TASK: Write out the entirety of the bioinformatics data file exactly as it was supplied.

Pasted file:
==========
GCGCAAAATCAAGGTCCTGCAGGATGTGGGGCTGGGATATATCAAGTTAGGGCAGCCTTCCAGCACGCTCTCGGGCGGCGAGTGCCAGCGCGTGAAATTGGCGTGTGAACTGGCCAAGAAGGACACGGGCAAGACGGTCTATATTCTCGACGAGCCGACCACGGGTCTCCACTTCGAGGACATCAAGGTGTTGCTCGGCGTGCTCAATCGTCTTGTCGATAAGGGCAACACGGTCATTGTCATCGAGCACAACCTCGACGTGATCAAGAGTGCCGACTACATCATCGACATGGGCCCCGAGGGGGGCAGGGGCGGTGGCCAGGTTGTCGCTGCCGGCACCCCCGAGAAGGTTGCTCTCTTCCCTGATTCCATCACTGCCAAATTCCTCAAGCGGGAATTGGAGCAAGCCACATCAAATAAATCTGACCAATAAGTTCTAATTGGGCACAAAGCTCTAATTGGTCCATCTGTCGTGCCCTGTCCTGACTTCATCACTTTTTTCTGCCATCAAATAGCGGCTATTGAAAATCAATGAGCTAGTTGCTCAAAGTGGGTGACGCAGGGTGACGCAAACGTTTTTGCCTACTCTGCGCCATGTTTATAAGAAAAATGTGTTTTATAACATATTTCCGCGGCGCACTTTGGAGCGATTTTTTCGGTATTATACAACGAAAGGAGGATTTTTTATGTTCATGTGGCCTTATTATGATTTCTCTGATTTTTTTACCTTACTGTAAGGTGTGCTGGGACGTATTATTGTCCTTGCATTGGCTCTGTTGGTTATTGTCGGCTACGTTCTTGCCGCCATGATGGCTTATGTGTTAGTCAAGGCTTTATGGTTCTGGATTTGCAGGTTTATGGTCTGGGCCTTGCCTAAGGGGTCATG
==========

GCGCAAAATCAAGGTCCTGCAGGATGTGGGGCTGGGATATATCAAGTTAGGGCAGCCTTCCAGCACGCTCTCGGGCGGCGAGTGCCAGCGCGTGAAATTGGCGTGTGAACTGGCCAAGAAGGACACGGGCAAGACGGTCTATATTCTCGACGAGCCGACCACGGGTCTCCACTTCGAGGACATCAAGGTGTTGCTCGGCGTGCTCAATCGTCTTGTCGATAAGGGCAACACGGTCATTGTCATCGAGCACAACCTCGACGTGATCAAGAGTGCCGACTACATCATCGACATGGGCCCCGAGGGGGGCAGGGGCGGTGGCCAGGTTGTCGCTGCCGGCACCCCCGAGAAGGTTGCTCTCTTCCCTGATTCCATCACTGCCAAATTCCTCAAGCGGGAATTGGAGCAAGCCACATCAAATAAATCTGACCAATAAGTTCTAATTGGGCACAAAGCTCTAATTGGTCCATCTGTCGTGCCCTGTCCTGACTTCATCACTTTTTTCTGCCATCAAATAGCGGCTATTGAAAATCAATGAGCTAGTTGCTCAAAGTGGGTGACGCAGGGTGACGCAAACGTTTTTGCCTACTCTGCGCCATGTTTATAAGAAAAATGTGTTTTATAACATATTTCCGCGGCGCACTTTGGAGCGATTTTTTCGGTATTATACAACGAAAGGAGGATTTTTTATGTTCATGTGGCCTTATTATGATTTCTCTGATTTTTTTACCTTACTGTAAGGTGTGCTGGGACGTATTATTGTCCTTGCATTGGCTCTGTTGGTTATTGTCGGCTACGTTCTTGCCGCCATGATGGCTTATGTGTTAGTCAAGGCTTTATGGTTCTGGATTTGCAGGTTTATGGTCTGGGCCTTGCCTAAGGGGTCATG